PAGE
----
These are tips that I’ve found work very well and help you improve – both speeds and distances covered and they help to keep injuries at bay.
One extra one not mentioned – let’s put in as number 0 – so right at the top, get good shoes! So so so important and it makes a huge difference. Go to a specialist running shop – like Sweatshop – and get professional advice. Try the shoes out, test a few pairs and see which suit you best. And the blog post about the good shoes tip is here.
That’s it all over – all those months of training and 26.2 miles around London all done. For charity, for fun, for your own PB, just to say you’ve done it or for a million other great reasons. 5 days on from the big event, the aches and pains just about gone, walking normally, going down stairs freely and back maybe doing a few easy runs!
The first few days are difficult and the legs don’t work as well as they should and stairs are very painful. It’s amazing how different a 23 mile training run is to the actual 26.2 mile race. For all my training runs over 20 miles, just showered and stretched after each and then carried on as normal and no issues the next day. But add just 3 more miles and race conditions and it’s a whole different ball game. When I did the London Marathon first back in 2009 it literally took about 2 weeks to recover. This time 5 days – so something in the training worked.
For the recovery a number of things you need to do:
Move – don’t just sit down and do nothing.
Raise the legs – when you can when you are sitting down.
Massage – to help those muscles, as soon as possible after the run.
Ice packs or ice baths – haven’t tried these myself but people swear by them.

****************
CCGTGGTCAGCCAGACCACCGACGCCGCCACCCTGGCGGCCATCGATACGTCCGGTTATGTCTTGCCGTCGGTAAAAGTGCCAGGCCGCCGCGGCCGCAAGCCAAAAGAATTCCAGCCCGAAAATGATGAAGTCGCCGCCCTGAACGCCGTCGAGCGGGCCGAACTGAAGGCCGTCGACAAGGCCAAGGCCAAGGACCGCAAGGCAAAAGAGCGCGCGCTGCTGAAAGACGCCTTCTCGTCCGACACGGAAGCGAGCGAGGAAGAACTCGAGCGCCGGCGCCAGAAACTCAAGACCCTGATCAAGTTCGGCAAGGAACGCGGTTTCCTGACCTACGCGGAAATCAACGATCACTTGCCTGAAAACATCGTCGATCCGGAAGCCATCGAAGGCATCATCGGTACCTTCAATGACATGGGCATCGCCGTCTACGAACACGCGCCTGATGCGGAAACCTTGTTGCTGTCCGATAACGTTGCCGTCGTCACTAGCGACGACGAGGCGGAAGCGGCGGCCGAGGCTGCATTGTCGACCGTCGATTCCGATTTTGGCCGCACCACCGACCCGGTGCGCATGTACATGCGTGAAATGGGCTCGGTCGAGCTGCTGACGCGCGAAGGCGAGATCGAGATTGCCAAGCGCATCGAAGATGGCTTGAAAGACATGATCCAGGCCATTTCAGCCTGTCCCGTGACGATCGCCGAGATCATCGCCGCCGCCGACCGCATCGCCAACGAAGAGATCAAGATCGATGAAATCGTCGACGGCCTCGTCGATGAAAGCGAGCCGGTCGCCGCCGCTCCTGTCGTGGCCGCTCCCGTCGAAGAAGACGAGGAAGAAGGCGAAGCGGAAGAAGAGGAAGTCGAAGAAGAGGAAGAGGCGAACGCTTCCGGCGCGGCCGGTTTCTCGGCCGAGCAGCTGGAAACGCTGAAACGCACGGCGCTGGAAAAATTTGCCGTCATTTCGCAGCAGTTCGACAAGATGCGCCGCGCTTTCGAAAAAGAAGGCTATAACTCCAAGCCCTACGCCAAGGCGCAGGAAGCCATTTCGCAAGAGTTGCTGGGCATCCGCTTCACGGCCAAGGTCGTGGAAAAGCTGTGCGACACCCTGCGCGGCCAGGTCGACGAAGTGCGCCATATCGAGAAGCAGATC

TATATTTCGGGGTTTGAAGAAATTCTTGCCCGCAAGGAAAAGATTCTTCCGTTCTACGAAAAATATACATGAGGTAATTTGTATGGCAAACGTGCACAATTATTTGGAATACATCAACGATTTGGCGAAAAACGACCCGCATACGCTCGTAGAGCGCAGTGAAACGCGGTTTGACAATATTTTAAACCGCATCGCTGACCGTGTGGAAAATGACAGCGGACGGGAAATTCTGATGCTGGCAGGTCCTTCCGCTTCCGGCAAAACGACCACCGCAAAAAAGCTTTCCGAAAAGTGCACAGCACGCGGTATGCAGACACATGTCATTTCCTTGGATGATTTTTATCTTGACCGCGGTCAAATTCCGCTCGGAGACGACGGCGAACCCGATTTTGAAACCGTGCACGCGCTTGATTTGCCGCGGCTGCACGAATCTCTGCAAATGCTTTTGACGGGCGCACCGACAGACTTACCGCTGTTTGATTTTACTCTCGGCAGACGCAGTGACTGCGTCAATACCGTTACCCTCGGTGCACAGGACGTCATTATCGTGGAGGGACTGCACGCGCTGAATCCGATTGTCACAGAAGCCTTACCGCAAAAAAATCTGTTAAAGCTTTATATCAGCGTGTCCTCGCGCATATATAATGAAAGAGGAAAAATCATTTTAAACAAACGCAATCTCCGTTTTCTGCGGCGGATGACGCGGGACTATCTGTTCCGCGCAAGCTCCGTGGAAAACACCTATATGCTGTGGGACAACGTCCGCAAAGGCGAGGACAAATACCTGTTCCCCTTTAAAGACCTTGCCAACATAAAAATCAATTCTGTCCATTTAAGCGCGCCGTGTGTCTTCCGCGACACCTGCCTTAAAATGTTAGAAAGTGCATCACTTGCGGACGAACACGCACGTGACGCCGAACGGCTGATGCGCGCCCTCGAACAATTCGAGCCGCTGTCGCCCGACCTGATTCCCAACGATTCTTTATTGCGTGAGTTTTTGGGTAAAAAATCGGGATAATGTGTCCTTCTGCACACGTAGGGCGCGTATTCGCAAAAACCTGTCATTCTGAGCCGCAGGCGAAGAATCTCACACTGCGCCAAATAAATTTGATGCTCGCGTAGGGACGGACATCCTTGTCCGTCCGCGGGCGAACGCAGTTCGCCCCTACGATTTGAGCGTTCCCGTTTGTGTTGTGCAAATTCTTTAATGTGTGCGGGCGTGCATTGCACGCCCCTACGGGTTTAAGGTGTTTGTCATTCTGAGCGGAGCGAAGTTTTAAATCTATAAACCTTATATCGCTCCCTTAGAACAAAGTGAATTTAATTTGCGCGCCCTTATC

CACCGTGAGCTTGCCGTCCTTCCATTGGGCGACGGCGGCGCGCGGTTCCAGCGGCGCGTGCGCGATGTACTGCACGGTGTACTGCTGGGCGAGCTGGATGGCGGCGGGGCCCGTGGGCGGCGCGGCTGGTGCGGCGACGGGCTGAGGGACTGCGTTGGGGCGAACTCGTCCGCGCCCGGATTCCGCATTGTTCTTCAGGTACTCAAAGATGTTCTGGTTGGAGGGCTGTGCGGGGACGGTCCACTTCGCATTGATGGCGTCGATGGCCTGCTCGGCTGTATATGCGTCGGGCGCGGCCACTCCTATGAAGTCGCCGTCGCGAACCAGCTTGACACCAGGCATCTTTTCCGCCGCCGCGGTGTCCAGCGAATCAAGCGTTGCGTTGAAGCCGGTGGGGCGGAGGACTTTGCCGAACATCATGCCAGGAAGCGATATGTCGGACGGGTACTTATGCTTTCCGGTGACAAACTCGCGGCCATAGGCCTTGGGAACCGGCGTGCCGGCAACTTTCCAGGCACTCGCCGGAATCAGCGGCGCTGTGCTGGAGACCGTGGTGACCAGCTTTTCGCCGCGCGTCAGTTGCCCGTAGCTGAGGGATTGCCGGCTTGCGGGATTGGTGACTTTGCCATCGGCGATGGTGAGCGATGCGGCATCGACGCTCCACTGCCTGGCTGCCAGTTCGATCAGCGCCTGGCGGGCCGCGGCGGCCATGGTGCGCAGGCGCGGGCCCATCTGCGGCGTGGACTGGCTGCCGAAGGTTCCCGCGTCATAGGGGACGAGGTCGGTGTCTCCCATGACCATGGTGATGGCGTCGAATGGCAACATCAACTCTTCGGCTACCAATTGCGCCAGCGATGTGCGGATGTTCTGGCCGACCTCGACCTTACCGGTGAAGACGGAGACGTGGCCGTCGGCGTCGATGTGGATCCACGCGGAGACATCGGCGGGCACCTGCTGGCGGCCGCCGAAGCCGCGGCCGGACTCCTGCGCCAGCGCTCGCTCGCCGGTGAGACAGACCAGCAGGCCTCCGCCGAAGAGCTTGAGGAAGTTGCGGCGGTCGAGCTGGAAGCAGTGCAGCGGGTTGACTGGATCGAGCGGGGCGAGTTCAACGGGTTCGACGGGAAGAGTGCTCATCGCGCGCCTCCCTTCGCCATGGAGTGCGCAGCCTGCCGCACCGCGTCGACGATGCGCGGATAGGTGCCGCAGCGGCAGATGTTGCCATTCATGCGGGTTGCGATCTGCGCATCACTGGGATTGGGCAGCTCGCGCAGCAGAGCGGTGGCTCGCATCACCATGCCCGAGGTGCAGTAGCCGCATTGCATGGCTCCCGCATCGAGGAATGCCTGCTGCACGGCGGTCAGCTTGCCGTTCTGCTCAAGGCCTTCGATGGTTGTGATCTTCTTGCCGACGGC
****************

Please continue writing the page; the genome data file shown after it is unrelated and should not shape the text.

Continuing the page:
Nutrition – water, carbohydrates and proteins.
Active rest – do some easy exercise soon.
Number 6 is what seemed to be the transition point for me. Legs – just legs nothing else really – very sore, until yesterday when I went for an easy 4 mile run with my gorgeous wife (owner of Snowballs in Summer). Very easy and slow pace. And after that legs pretty much back to normal.
Some great other links for articles on post-marathon recovery are:
How are your legs?
And then once recovered, what do you do next? Training for these babies is full on and gives you a real focus. Running 4+ days a week and doing more and more miles and seeing improvements along the way, really gives you a boost and focuses the mind. So when it’s all over, there’s a gap – at least for a bit. For a lot of people if you don’t enter races that often, what now? Enter another race. This year is London’s year and there are lots of great running events on. One I’d only just heard about is the British 10k London on Sunday 8th July – a week or so before the London Olympics and covering part of the planned Olympic Marathon route. Covers a lot of the great sights you see on the London Marathon and the Royal Parks Foundation 1/2 and “only” 6.25 miles (10km) and 25,000 people – so a great crowd running through normally busy roads in central London. See the route plan below:
Even better as well as the ballot places, there are guaranteed places for a bargain price of £50 – only £18 ish more than the ballot place. What a deal. I couldn’t refuse and got myself a place last night. A very different distance to the longer runs and needs different training. Need to figure that out next and what sort of time I want to try and aim for.
And the event video from 2011…
Don’t forget of course the ballot for the Virgin London Marathon (VLM) 2013 opens on Monday 30th April – next week – and the number of ballot places are expected to fill up very quickly.
Last run was last Thursday – 4 days off over Easter and then back tomorrow. That’s a whole 4 days with no running (or any other exercise). Too many recovery days this close to the marathon? Don’t know. Feels good but not quite right – part of the taper feeling. Feet working nicely and not sore, and blister that I’d had on one big toe has gone, so all good.
Recovery days are definitely a must and I normally have one day of no exercise, between runs when training. Got to let the body get back to it’s best and get ready.